# Does this identity belong with the circle functions or with the conic sections?

#### steveupson

$$\alpha={\cot}^{-1 }(\cos\upsilon\tan{\sin}^{-1}(\frac{\sin\frac{\lambda}{ 2}}{ \sin\upsilon}))$$

The equation describes the relationship between 3 dihedral angles in 3D. It is expressed as: $$\alpha=f(\lambda)$$

To understand the angles, itâ€™s easiest to construct a unit sphere with North and South poles and an axis that contains both poles. If a small circle is placed on the sphere such that it passes through the North pole, then $$\alpha$$ is the slope of the tangent to a point on the small circle (relative to a line of longitude) and $$\lambda$$ is the dihedral angle between the North pole and the tangent point. In order to define a family of functions, $$\upsilon$$ is a third variable that expresses the dihedral angle between the North pole and the center of the small circle.

With no spherical excess $$\upsilon = 0$$ the equation produces a sine curve. With maximum spherical excess $$\upsilon = \frac{\pi}{2}$$ the equation produces a hyperbola.

Even though the identity can produce either a sine or a hyperbola, it doesnâ€™t seem to belong to either class of functions.

#### mathman

Forum Staff
Your question is confusing. I don't see an identity.

#### steveupson

Your question is confusing. I don't see an identity.
I'm sort of confused, hence a confusing question. I think it is a sin vs. cos type of thing:

$$\sin{\upsilon = \frac{\sin\frac{\lambda}{2 }}{\sin\frac{\phi}{2 }}}$$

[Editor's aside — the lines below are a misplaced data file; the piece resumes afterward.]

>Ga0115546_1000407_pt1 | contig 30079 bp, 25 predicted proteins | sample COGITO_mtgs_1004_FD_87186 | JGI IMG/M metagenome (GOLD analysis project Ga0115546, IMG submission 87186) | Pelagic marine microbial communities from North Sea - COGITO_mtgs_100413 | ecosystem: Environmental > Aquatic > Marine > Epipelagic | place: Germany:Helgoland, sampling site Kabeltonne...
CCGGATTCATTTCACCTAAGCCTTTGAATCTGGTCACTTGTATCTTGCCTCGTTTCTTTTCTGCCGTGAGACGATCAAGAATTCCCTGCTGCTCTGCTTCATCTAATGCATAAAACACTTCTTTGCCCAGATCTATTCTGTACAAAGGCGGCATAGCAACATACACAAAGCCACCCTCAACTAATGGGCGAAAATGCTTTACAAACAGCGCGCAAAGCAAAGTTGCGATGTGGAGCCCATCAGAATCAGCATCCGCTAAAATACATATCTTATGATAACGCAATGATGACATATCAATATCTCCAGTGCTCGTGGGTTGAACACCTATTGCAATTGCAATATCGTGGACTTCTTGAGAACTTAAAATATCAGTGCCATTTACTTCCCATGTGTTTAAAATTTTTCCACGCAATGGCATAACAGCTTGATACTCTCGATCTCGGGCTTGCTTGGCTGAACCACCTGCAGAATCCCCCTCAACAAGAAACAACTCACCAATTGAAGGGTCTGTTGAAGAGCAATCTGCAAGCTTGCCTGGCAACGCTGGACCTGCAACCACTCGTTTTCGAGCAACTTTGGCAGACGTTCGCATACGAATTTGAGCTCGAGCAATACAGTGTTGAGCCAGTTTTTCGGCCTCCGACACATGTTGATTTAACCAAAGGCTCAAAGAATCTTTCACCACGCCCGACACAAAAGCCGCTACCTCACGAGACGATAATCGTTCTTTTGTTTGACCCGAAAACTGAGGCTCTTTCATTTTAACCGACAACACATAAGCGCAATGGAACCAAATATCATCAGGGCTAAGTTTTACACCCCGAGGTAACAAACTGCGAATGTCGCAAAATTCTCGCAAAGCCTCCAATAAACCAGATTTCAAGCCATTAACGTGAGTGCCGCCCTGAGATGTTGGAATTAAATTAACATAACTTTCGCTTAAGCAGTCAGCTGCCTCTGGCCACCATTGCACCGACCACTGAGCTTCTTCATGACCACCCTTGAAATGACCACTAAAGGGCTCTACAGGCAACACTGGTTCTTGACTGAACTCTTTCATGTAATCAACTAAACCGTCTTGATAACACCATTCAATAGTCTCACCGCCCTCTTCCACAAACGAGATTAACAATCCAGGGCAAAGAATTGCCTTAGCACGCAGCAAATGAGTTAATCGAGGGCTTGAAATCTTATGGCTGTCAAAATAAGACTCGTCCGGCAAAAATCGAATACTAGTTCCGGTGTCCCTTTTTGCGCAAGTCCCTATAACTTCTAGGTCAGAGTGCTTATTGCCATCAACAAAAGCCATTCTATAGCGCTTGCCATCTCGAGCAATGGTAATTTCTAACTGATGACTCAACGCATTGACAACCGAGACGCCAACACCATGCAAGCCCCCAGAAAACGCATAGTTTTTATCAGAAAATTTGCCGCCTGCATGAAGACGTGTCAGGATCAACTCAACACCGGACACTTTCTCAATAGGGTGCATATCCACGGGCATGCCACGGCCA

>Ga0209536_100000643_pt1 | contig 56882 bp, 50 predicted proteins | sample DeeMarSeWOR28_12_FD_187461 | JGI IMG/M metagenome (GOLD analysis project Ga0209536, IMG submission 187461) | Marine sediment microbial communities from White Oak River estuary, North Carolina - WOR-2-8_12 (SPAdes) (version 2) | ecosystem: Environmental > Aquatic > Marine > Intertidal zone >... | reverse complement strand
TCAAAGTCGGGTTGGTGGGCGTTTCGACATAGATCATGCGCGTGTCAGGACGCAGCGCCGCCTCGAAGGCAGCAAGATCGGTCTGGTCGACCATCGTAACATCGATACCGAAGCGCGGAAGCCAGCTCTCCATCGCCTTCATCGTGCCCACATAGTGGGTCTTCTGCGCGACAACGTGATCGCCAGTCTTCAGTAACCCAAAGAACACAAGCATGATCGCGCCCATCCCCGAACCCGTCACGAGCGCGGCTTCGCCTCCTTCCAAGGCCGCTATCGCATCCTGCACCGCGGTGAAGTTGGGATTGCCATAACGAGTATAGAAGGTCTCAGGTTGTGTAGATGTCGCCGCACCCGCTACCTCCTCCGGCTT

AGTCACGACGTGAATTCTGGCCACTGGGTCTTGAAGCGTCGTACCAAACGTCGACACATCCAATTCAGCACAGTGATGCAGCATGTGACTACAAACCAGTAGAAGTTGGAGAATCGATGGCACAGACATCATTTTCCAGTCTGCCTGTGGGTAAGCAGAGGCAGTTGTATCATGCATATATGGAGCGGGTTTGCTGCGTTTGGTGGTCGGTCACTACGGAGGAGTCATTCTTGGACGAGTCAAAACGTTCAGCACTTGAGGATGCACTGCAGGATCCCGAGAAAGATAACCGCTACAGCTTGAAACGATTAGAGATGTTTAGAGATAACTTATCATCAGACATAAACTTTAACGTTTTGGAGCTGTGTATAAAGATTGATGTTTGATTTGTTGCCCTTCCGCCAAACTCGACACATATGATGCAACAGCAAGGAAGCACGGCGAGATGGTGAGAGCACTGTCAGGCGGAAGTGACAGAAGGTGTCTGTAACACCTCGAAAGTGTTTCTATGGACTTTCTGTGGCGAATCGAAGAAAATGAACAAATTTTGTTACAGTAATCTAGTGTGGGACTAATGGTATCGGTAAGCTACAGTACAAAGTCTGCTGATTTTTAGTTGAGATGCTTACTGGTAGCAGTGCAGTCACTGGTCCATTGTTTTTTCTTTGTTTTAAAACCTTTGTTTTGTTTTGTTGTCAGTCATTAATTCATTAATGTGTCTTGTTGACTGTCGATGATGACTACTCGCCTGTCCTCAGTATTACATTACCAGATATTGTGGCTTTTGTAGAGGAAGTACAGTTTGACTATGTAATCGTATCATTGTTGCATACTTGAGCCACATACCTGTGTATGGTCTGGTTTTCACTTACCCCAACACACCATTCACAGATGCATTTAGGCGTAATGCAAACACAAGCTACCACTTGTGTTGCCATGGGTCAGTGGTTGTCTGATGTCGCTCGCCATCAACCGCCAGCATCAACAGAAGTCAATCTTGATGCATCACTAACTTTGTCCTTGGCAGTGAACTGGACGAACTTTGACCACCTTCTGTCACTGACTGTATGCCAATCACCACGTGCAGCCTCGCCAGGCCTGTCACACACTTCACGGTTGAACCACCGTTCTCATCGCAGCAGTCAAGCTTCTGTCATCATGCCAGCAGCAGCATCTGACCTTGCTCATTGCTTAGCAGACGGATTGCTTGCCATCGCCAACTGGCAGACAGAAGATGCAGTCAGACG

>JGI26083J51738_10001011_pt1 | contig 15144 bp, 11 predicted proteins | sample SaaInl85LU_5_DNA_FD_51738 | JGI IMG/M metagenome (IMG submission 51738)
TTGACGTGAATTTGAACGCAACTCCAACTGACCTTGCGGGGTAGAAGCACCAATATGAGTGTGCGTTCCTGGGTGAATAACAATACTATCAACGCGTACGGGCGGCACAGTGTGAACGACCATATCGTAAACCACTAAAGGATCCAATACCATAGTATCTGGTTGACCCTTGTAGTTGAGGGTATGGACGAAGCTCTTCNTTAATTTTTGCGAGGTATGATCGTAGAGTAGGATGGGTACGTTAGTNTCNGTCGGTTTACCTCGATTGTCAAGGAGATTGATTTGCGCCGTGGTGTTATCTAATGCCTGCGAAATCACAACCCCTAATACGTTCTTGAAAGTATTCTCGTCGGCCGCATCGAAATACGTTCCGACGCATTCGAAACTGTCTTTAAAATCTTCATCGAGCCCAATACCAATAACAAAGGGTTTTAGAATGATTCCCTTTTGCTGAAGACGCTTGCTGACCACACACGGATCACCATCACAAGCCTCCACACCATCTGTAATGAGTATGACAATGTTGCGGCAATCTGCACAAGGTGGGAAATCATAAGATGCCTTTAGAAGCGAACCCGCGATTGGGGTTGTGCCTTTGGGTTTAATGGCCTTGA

$$\cos\upsilon = \frac{\cot\alpha}{\tan\frac{\phi}{2 }}$$

is a parametrization of the equation.

I thought that since $$\cos^2(\upsilon)+\sin^2(\upsilon)=1$$ that this would mean that

$$(\frac{\sin\frac{\lambda}{2 }}{\sin\frac{\phi}{2 }})^2+(\frac{\cot\alpha}{\tan\frac{\phi}{2 }})^2 = 1$$

I know I'm doing something wrong, I just don't know what it is.

#### greg1313

Forum Staff
What does $\phi$ represent?

#### steveupson

It's the small circle arc length from the North pole to the tangent point.

$$0\leq\phi\leq\pi$$

Last edited:

#### steveupson

Using the range and domain given, only a quarter of the full wave is present, as shown in the attachment. If the limits are changed to $$0\leq\upsilon\leq\pi$$ and $$0\leq\phi\leq2\pi$$ then this should produce the full wave function.

#### Attachments

• 9.9 KB Views: 1
• 20.5 KB Views: 2
Last edited:

#### steveupson

I know I'm doing something wrong, I just don't know what it is.
I think this is correct:

$$\left(\begin{array}{c}{\cos\frac{\phi}{2 }}\:{\sin\frac{\lambda}{2 }}\end{array}\right)^2+\left(\begin{array}{c}{\cot\frac{\phi}{2 }}\:{\cot\alpha}\end{array}\right)^2 = 1$$